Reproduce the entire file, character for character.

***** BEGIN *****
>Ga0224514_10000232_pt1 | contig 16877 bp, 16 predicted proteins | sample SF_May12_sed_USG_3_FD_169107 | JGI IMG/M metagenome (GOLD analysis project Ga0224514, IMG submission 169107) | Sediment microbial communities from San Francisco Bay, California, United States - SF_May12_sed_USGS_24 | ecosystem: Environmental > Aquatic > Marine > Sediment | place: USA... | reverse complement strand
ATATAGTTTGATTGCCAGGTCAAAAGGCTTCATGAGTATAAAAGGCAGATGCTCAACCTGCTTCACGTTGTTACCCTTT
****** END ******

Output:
>Ga0224514_10000232_pt1 | contig 16877 bp, 16 predicted proteins | sample SF_May12_sed_USG_3_FD_169107 | JGI IMG/M metagenome (GOLD analysis project Ga0224514, IMG submission 169107) | Sediment microbial communities from San Francisco Bay, California, United States - SF_May12_sed_USGS_24 | ecosystem: Environmental > Aquatic > Marine > Sediment | place: USA... | reverse complement strand
ATATAGTTTGATTGCCAGGTCAAAAGGCTTCATGAGTATAAAAGGCAGATGCTCAACCTGCTTCACGTTGTTACCCTTT